FIS Alpine World Ski Championships 1999

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FIS Alpine World Ski Championships
1999
Alpine skiing pictogram.svg
Host city Vail, Colorado, U.S.
Nations participating 56
Events 10
Opening ceremony February 1, 1999
Closing ceremony February 14, 1999
Main venue Vail (7 events)
Beaver Creek (3)
Vail is located in United States
Vail
Vail
Location in the United States

The FIS Alpine World Ski Championships 1999 were held February 2–14 in Vail and Beaver Creek, Colorado, U.S.A..[1]

Lasse Kjus of Norway placed in the top two in all five events, winning two gold medals and taking three silvers. Hermann Maier of Austria won gold medals in the two speed events, the downhill and super-G (a dead-heat tie with Kjus). Austria dominated the women's two speed events with a sweep of all six medals. The men's downhill, super-G, and combined events were held at Beaver Creek, and the seven other events were at Vail.

This was the third non-Olympic World Championships held in the United States, all in Colorado. (The 1960 Winter Olympics in Squaw Valley, California, and the 1980 Winter Olympics in Lake Placid, New York, are also officially considered World Championships). Vail hosted a decade earlier in 1989 and Aspen in 1950, the first held outside of Europe. As a host country, the U.S. has won just two medals in the three World Championships, a gold and a bronze by Tamara McKinney in 1989.

The Birds of Prey downhill course at Beaver Creek was developed for these championships, its first World Cup races were in December 1997. Designed by Olympic gold medalist Bernhard Russi, it has been a regular stop on the men's World Cup schedule and will be used again for the World Championships in 2015.

Men's competitions[edit]

Downhill[edit]

Saturday, February 6, 1999
Beaver Creek

Place Name Country Time Diff.
1 Hermann Maier  Austria 1:40.60 --
2 Lasse Kjus  Norway 1:40.91 + 0.31
3 Kjetil André Aamodt  Norway 1:41.17 + 0.57

Source:[2]

Super-G[edit]

Tuesday, February 2, 1999
Beaver Creek

Place Name Country Time Diff.
1 Lasse Kjus  Norway 1:14.53 --
1 Hermann Maier  Austria 1:14.53 --
3 Hans Knauss  Austria 1:14.54 + 0.01

Source:[3]

Giant Slalom[edit]

Friday, February 12, 1999
Vail

Place Name Country Time Diff.
1 Lasse Kjus  Norway 2:19.31 --
2 Marco Büchel  Liechtenstein 2:19.36 + 0.05
3 Steve Locher   Switzerland 2:20.79 + 1.48

Source:[4]

Slalom[edit]

Sunday February 14, 1999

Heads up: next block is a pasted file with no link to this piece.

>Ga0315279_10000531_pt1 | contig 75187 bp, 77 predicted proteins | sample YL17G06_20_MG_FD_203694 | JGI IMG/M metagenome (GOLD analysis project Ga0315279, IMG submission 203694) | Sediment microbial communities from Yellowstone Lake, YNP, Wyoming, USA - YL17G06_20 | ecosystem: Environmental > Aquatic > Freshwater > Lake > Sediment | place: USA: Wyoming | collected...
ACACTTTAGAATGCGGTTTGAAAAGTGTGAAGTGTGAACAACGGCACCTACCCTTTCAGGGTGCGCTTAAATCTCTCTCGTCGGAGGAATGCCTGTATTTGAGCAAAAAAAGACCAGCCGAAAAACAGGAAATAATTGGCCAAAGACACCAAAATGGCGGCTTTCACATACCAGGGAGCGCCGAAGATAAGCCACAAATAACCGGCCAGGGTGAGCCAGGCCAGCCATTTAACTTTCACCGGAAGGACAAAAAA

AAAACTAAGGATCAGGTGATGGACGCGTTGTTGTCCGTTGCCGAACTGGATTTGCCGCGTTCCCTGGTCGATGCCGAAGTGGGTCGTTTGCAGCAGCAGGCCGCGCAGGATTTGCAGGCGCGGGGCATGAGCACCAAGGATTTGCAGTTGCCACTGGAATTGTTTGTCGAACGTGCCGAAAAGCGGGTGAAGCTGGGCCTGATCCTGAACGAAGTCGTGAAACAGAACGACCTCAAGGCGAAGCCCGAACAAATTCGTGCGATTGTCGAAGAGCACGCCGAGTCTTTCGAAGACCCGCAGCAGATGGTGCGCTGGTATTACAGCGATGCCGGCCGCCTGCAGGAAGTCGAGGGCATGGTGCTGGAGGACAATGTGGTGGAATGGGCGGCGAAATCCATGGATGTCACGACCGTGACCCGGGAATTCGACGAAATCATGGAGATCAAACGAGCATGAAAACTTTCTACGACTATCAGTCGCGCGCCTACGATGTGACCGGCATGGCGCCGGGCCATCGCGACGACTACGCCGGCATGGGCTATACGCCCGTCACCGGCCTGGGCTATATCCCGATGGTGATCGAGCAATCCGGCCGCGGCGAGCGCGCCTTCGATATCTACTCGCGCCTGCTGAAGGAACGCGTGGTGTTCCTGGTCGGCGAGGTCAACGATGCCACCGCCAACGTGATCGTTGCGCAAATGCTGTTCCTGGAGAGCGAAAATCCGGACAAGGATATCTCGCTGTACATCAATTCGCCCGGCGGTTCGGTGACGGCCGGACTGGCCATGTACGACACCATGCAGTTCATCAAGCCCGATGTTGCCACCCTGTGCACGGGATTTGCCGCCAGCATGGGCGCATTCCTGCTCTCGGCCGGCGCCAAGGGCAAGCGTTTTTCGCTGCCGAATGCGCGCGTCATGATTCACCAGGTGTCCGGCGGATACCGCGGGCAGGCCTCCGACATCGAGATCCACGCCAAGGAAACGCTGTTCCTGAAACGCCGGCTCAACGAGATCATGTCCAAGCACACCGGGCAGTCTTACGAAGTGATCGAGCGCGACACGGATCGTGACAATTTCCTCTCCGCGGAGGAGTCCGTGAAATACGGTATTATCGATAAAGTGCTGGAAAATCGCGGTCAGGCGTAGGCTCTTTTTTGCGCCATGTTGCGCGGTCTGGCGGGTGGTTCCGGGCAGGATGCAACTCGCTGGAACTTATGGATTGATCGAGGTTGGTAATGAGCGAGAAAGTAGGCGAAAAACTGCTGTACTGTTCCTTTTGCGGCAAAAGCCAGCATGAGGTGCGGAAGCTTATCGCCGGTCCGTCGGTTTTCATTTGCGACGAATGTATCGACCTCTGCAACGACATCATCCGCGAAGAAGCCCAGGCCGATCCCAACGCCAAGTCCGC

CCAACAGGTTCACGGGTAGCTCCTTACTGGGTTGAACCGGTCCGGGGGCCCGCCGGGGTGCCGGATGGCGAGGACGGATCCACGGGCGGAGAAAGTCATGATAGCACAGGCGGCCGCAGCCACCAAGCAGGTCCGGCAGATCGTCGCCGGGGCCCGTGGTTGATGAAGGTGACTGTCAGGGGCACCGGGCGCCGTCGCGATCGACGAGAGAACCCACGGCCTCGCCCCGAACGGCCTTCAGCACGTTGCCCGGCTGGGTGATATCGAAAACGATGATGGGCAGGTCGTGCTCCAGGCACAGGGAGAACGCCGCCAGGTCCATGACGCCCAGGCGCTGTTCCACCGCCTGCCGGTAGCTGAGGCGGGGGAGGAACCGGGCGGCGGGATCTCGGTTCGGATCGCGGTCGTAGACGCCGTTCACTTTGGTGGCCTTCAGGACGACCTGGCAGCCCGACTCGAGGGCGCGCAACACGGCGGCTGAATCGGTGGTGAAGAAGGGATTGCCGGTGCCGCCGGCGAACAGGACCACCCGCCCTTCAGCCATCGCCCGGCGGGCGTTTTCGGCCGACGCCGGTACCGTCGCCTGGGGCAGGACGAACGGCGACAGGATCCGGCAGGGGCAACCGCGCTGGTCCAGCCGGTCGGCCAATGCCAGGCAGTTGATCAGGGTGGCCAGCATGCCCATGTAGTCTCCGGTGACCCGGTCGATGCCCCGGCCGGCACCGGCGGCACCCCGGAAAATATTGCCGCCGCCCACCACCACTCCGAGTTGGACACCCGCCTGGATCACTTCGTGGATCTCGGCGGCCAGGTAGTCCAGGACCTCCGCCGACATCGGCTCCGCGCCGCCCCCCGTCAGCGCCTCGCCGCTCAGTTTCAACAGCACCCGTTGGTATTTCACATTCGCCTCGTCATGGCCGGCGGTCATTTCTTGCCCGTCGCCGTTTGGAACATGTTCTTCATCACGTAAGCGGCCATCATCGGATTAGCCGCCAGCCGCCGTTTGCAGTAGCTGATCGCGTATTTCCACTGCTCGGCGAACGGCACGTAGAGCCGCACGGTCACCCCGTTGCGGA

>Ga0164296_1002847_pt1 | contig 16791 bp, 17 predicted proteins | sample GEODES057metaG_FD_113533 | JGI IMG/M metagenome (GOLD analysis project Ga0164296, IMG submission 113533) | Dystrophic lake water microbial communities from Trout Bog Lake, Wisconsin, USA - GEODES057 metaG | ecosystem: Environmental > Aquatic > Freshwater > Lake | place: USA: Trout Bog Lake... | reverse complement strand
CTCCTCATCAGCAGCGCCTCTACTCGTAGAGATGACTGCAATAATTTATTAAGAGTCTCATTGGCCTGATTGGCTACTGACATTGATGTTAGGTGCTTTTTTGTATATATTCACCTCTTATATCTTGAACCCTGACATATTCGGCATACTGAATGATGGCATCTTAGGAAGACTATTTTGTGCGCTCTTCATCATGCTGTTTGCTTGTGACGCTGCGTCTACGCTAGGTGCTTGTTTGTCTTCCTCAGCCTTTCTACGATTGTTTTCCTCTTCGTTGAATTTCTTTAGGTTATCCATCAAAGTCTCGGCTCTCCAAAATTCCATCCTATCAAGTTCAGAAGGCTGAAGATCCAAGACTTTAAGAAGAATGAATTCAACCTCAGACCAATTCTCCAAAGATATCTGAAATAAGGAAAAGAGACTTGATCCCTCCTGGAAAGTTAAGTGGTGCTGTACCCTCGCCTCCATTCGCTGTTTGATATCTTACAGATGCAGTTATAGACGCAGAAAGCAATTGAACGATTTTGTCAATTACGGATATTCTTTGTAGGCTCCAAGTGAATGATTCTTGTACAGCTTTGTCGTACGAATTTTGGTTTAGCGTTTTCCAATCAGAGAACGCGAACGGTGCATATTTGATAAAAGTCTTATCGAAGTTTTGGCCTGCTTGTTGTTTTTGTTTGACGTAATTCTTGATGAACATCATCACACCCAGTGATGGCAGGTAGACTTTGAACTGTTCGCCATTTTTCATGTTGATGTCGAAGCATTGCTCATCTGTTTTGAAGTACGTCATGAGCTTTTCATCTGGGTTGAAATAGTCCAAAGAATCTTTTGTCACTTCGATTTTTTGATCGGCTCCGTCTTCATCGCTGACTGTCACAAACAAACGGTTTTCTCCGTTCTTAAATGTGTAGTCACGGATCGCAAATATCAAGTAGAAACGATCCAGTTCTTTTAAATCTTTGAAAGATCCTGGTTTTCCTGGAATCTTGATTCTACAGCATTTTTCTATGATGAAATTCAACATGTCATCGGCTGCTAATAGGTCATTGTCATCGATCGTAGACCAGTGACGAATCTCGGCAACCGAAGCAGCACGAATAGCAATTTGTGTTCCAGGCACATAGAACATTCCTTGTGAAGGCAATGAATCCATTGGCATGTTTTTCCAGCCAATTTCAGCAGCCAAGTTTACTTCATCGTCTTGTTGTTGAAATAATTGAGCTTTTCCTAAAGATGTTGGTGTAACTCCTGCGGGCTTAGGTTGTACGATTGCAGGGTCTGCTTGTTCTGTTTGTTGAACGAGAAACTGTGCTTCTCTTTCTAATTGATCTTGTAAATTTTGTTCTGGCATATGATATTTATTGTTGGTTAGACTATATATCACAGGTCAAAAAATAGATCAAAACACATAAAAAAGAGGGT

Vail

Place Name Country Time Diff.
1 Kalle Palander  Finland 1:42.12 --
2 Lasse Kjus  Norway 1:42.23 + 0.11
3 Christian Mayer  Austria 1:42.25 + 0.13

Source:[5]

Combined[edit]

Monday & Tuesday, February 8–9, 1999
Beaver Creek

Place Name Country Time Diff.
1 Kjetil André Aamodt  Norway 2:43.09 --
2 Lasse Kjus  Norway 2:43.25 + 0.16
3 Paul Accola   Switzerland 2:43.62 + 0.53

Source:[6]

Women's competitions[edit]

Downhill[edit]

Sunday, February 7, 1999
Vail

Place Athlete Country Time Diff.
1 Renate Götschl  Austria 1:48.20 --
2 Michaela Dorfmeister  Austria 1:48.35 + 0.15
3 Stefanie Schuster  Austria 1:48.37 + 0.17

Source:[7]

Super-G[edit]

Wednesday, February 3, 1999
Vail

Place Athlete Country Time Diff.
1 Alexandra Meissnitzer  Austria 1:20.53 --
2 Renate Götschl  Austria 1:20.56 + 0.03
3 Michaela Dorfmeister  Austria 1:20.74 + 0.21

Source:[8]

Giant Slalom[edit]

Thursday, February 11, 1999
Vail

Place Athlete Country Time Diff.
1 Alexandra Meissnitzer  Austria 2:08.54 --
2 Andrine Flemmen  Norway 2:08.84 + 0.30
3 Anita Wachter  Austria 2:09.13 + 0.59

Source:[9]

Slalom[edit]

Saturday, February 13, 1999
Vail

Place Athlete Country Time Diff.
1 Zali Steggall  Australia 1:33.97 --
2 Pernilla Wiberg  Sweden 1:34.77 + 0.80
3 Trine Bakke  Norway 1:35.00 + 1.03

Source:[10]

Combined[edit]

Friday, February 5, 1999
Vail

Place Athlete Country Time Diff.
1 Pernilla Wiberg  Sweden 3:08.52 --
2 Renate Götschl  Austria 3:08.67 + 0.15
3 Florence Masnada  France 3:08.97 + 0.45

Source:[11]

Medals table[edit]

Place Nation Gold Silver Bronze Total
1  Austria 5 3 5 13
2  Norway 3 4 2 9
3  Sweden 1 1 - 2
4  Australia 1 - - 1
4  Finland 1 - - 1
6  Liechtenstein - 1 - 4
7   Switzerland - - 2 2
8  France - - 1 1

References[edit]

  1. ^ de.wikipedia.org Alpine Skiweltmeisterschaft 1999
  2. ^ "FIS World Ski Championships - Men's Downhill". FIS-ski.com. February 6, 1999. Retrieved December 13, 2013. 
  3. ^ "FIS World Ski Championships - Men's Super G". FIS-ski.com. February 2, 1999. Retrieved December 13, 2013. 
  4. ^ "FIS World Ski Championships - Men's Giant Slalom". FIS-ski.com. February 12, 1999. Retrieved December 13, 2013. 
  5. ^ "FIS World Ski Championships - Men's Slalom". FIS-ski.com. February 14, 1999. Retrieved December 13, 2013. 
  6. ^ "FIS World Ski Championships - Men's Combined". FIS-ski.com. February 8–9, 1999. Retrieved December 13, 2013. 
  7. ^ "FIS World Ski Championships - Ladies' Downhill". FIS-ski.com. February 7, 1999. Retrieved December 13, 2013. 
  8. ^ "FIS World Ski Championships - Ladies' Super G". FIS-ski.com. February 3, 1999. Retrieved December 13, 2013. 
  9. ^ "FIS World Ski Championships - Ladies' Giant Slalom". FIS-ski.com. February 11, 1999. Retrieved December 13, 2013. 
  10. ^ "FIS World Ski Championships - Ladies' Slalom". FIS-ski.com. February 13, 1999. Retrieved December 13, 2013. 
  11. ^ "FIS World Ski Championships - Ladies' Combined". FIS-ski.com. February 5, 1999. Retrieved December 13, 2013. 

External links[edit]